Saying someone is a hero and a lifesaver, lauding their invaluable and extraordinary contributions to the world, can often be hyperbole. But in the case of Dr. Stephen Levin (Oct. 16, 1941- February 8, 2012) who fought for his patients’ lives as a physician and activist, and fought for change on both a cellular and a political level, it’s simply a statement of fact.
I first met Steve Levin at the New York City office of Kinderland, a progressive summer camp focused on social justice. I grew up going to Kinderland, and was there for my interview to be a Counselor in Training (CIT). Steve was there, waiting for his own daughter—who had never been to Kinderland—to finish her own CIT interview. In a way, Steve’s bringing his daughter Kate to that interview and that camp is a metaphor for what he did for so many people in his life; introducing them to interesting and important ideas, places and values. Steve brought his daughter to what turned out to be a healthy and happy place for her, just as he brought so many people, friends and patients to happier and healthier states. We started talking, and I liked him immediately; he was warm, engaged and engaging. He had a soothing, animated, deep voice and bright, sad brown eyes. He was excited and nervous about his daughter’s first time in camp and when she came out of the interview, his face lit up—Kate has this effect on him—and he enthusiastically introduced us, eager for his newbie daughter to meet an experienced Kinderlander. When they left I hoped and suspected that I’d see them again. And I did; Kate and I became CITs that summer and, more importantly, good friends. I was 15 when I met Steve. And that was 15 years ago. I’ve known Steve for half of my life.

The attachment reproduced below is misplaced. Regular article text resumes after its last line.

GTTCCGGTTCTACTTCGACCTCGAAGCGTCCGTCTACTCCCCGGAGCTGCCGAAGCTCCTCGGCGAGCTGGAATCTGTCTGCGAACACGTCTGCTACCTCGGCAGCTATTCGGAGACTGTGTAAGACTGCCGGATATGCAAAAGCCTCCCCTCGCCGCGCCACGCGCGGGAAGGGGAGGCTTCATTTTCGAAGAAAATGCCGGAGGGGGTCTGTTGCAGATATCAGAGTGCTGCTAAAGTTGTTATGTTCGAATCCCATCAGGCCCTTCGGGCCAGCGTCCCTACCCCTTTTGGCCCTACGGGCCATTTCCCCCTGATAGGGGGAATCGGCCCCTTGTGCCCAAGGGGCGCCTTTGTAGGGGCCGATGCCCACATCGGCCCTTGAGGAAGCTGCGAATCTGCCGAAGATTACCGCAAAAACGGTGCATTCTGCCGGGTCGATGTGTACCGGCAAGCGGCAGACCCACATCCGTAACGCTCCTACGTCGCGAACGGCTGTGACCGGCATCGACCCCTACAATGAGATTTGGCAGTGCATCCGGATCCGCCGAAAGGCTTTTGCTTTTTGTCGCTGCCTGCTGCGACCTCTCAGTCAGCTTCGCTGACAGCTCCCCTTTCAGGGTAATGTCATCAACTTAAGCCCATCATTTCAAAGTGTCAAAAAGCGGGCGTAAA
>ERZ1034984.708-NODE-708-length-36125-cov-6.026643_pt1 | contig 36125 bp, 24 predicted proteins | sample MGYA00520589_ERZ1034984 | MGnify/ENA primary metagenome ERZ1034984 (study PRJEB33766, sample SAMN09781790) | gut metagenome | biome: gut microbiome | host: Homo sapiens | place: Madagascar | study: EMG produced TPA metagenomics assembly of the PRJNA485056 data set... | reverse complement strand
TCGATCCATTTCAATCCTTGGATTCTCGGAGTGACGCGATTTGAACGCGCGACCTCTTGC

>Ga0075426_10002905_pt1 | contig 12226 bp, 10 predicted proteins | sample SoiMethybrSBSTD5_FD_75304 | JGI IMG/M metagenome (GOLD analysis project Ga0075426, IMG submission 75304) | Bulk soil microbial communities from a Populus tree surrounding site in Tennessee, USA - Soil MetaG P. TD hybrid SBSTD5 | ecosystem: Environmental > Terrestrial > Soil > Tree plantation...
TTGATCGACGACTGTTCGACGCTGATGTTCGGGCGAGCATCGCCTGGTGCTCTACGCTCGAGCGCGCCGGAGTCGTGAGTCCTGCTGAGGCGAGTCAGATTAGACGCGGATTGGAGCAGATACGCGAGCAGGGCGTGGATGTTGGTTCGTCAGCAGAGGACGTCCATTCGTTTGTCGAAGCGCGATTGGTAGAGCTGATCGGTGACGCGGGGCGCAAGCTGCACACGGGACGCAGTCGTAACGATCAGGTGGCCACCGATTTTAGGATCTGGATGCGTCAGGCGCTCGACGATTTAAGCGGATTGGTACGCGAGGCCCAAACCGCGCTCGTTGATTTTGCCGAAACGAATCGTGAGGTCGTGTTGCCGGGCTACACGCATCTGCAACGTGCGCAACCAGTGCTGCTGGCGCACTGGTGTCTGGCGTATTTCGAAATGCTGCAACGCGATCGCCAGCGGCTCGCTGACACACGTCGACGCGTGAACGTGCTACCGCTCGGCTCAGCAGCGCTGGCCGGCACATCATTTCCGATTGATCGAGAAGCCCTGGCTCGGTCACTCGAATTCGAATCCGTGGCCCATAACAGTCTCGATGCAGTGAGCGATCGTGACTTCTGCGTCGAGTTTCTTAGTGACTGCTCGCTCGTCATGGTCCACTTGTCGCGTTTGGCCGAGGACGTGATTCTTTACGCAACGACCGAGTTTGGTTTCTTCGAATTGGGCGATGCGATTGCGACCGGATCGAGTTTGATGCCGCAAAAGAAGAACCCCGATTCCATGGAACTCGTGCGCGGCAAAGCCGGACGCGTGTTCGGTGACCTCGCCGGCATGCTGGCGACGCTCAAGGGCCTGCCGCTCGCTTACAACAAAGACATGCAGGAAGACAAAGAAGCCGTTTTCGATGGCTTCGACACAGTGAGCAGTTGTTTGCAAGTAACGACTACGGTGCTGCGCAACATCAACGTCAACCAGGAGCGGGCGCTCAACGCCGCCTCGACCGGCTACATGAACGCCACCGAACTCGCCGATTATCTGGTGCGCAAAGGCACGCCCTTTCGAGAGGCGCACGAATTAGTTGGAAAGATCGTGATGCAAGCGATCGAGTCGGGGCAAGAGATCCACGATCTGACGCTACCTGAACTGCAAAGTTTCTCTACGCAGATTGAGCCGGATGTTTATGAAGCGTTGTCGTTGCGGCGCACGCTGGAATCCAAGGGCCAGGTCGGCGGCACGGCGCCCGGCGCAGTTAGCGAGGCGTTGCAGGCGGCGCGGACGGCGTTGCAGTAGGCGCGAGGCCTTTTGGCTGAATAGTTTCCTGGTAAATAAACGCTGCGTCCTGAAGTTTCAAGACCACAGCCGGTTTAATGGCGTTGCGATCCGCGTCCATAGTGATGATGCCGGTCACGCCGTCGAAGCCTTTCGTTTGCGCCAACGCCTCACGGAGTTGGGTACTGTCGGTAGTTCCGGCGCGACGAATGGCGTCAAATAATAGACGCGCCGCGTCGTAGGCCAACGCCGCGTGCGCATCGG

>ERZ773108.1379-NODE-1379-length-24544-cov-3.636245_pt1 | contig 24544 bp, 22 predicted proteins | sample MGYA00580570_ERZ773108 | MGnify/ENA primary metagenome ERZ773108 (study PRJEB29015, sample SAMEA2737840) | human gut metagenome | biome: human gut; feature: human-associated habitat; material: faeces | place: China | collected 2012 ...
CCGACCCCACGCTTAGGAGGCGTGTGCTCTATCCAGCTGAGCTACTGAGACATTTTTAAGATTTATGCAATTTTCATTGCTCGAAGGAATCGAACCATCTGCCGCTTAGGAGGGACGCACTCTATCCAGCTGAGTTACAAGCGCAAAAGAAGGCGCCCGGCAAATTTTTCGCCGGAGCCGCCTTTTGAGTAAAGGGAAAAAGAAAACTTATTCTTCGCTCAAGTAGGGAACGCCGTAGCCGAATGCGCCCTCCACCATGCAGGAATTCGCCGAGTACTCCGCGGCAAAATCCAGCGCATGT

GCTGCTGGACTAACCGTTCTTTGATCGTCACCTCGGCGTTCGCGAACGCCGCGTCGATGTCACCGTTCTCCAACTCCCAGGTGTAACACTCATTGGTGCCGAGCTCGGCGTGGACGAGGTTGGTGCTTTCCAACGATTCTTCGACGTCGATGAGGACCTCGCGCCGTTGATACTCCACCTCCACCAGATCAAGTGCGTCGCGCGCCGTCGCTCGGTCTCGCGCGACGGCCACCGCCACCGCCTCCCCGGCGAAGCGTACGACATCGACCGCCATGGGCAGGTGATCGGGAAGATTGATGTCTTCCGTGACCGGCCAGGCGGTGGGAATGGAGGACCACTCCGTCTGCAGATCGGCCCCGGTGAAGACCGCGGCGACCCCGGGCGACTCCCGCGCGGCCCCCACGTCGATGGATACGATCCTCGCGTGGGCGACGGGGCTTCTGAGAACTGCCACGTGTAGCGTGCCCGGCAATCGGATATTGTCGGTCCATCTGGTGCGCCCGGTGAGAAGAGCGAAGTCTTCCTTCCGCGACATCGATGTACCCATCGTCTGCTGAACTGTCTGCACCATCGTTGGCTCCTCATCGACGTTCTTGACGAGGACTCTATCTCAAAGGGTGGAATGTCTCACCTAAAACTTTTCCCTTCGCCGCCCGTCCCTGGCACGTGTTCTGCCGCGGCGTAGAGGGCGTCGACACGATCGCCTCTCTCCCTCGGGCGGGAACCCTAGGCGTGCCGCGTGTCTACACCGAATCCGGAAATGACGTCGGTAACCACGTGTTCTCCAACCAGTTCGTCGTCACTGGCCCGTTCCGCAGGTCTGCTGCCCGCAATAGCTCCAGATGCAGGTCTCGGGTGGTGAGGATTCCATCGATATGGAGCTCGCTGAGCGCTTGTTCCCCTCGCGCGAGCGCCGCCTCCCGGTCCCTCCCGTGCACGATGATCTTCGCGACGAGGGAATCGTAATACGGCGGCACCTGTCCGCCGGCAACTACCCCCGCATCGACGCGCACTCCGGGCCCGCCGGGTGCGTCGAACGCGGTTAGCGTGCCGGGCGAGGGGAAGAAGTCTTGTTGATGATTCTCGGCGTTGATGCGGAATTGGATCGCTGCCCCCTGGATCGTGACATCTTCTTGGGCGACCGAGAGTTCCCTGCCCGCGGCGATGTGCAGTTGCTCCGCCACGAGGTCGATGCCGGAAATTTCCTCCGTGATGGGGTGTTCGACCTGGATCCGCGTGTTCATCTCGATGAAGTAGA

Steve Levin was the Medical Director of the Mount Sinai Irving J. Selikoff Center for Occupational and Environmental Medicine, a Professor of Occupational Medicine at the Mount Sinai School of Medicine, and the Co-Director of the World Trade Center Worker and Volunteer Medical Screening Program. What is occupational medicine, you may be asking. In a speech he delivered accepting an award for for his contributions to the field, Steve described occupational medicine as,
“work that combines clinical medicine, research, and advocacy for people who need the assistance of health professionals to obtain some measure of justice and health care for illnesses they suffer as a result of companies pursuing the biggest profits they can make, no matter what the effect on workers or the communities they operate in.”
But this was not the trajectory Steve always had in mind. Born and raised in Philadelphia to working class parents—his father a carpenter, his mother a hospital worker—and a graduate of Wesleyan University and the New York University School of Medicine, Steve planned to become a rich doctor, a heart surgeon to the stars.
When he received the Collegium Ramazzini’s Irving J. Selikoff Memorial Award, Steve attributed his transformation to his friendship with a member of the Young Lords (YLO), a Puerto Rican civil rights group, who exposed Steve to “the conditions some people in East Harlem had to live in. Frozen cascades of water from leaking pipes running down the stairs; old folks huddled under blankets for warmth in freezing apartments. I had never seen anything like this.” Steve started working with the Young Lords,”and it changed what